Beneath the pergola between two of the Book Rooms. The layout and construction of the other Book Rooms is identical.
To the left and right of the central lawn, and just beyond each set of Book Rooms, lie sunken rose gardens. At the heart of each one is a small lily pond. It had been the intent of the gardens' architect Edwin Lutyens to create these sunken gardens as a tranquil place for meditation free from any allusions to military symbolism.
Down another set of stairs, and again perfectly aligned with both the War Stone and the Great Cross, this tree lined avenue leads to a dome 'temple'. A number of tree lined avenues radiate out from the site of the temple.
Looking back through the temple to the Great Cross.
Underfoot inside the temple, the words of English poet and soldier Rupert Brooke.
Click on images to view larger versions.
Reference: Irish National War Memorial Gardens Visitors Guide, Office of Public Works, Ireland.
See also: Commemoration in the landscape: The Irish National War Memorial Gardens.

Tuesday, February 12, 2013

Commemoration in the landscape: The Irish National War Memorial Gardens

The Irish National War Memorial Gardens in Dublin is not an especially difficult place to find; however, if you do not know its precise location, you might very well drive right past it without knowing it is there. The gardens are below street level, and apart from the small sign marking the main entrance, there is very little fanfare attached to the place.

When I decided to visit the gardens, I wanted to be clear about exactly which bus would drop me near the main entrance, and so went to the Dublin Bus website to figure out which bus travels along Con Colbert Road. On the route planner the name Irish National War Memorial Gardens does not appear. I decided brevity must be the order of the day, so dropped the words 'Irish' and 'National' from my search terms; however, the only choice which came up was 'Memorial Gardens'. The words Irish National War do not appear.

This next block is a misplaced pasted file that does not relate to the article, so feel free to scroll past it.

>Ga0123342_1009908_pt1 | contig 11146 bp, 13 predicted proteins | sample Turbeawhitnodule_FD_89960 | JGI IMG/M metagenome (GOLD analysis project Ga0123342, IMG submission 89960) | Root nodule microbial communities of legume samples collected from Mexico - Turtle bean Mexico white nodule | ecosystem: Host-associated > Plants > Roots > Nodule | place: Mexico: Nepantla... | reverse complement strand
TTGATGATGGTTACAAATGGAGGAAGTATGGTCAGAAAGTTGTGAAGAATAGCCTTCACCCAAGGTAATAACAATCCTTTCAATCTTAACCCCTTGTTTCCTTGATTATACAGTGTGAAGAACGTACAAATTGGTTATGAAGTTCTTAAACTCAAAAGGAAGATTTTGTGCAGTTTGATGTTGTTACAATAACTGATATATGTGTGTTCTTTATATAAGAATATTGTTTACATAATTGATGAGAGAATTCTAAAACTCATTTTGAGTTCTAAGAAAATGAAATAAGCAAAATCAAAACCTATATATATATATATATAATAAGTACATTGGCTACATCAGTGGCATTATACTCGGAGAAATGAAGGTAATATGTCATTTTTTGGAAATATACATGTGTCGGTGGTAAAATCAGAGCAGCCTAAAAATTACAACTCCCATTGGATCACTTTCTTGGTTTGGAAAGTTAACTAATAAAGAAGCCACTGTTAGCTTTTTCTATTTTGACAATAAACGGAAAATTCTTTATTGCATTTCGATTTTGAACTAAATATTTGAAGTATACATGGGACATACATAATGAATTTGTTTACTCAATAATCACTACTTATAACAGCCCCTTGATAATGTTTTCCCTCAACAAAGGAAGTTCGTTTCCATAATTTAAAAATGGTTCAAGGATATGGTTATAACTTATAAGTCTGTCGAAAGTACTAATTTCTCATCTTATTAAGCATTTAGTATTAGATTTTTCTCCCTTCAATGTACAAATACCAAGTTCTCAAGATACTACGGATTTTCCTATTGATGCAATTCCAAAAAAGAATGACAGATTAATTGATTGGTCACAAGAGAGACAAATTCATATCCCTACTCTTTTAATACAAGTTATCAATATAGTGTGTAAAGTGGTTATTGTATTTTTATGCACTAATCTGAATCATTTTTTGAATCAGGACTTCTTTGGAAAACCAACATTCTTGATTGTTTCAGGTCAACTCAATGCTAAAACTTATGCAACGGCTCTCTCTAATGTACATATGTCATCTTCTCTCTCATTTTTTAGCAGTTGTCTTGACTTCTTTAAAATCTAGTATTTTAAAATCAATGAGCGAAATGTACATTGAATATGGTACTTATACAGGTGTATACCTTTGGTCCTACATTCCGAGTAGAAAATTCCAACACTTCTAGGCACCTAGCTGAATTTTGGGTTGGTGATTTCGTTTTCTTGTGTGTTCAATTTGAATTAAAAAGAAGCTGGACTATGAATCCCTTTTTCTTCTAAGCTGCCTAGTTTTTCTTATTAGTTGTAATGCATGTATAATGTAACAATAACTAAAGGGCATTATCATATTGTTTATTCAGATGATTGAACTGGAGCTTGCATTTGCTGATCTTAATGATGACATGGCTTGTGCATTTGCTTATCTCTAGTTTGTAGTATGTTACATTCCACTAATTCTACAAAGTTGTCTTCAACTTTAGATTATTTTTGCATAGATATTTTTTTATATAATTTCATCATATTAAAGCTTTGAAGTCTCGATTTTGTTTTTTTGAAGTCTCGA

The erasure of the words which delineate its proper name, as well as the history of the Irish National War Memorial Gardens, serves as a marker that there was — and still is in some quarters — some reticence about honouring those Irish who fought and died as part of the British forces during the First World War.

Designed by English architect Sir Edwin Lutyens, the gardens were devised and laid out beginning in 1933 with completion in 1939. The project could have served as a model for co-operation between the Irish and the British people. The team which built all of the structures in the plan, and planted all of the greenery in the garden spaces, was comprised of former British servicemen and former Irish members of the Irish National Army, with fifty percent of the workforce hailing from Britain, and fifty percent of the workforce being Irish born.

More Irish citizens fought in the First World War than fought in The Easter Rising, The War of Independence, and The Irish Civil War combined (Wishart pp.111-118). Despite this fact, the Irish National War Memorial Gardens has never really been brought into public consciousness as an important place of commemoration. The gardens were never officially unveiled by the Irish government. In 1937 the government, led by then Taoiseach Éamon de Valera, refused the invitation to attend the first Armistice Day ceremonies held in the gardens (Leonard, page 66). Although this refusal is perhaps not surprising, given De Valera's history within the independence movement, it was quite a disappointment for those Irish families commemorating their dead.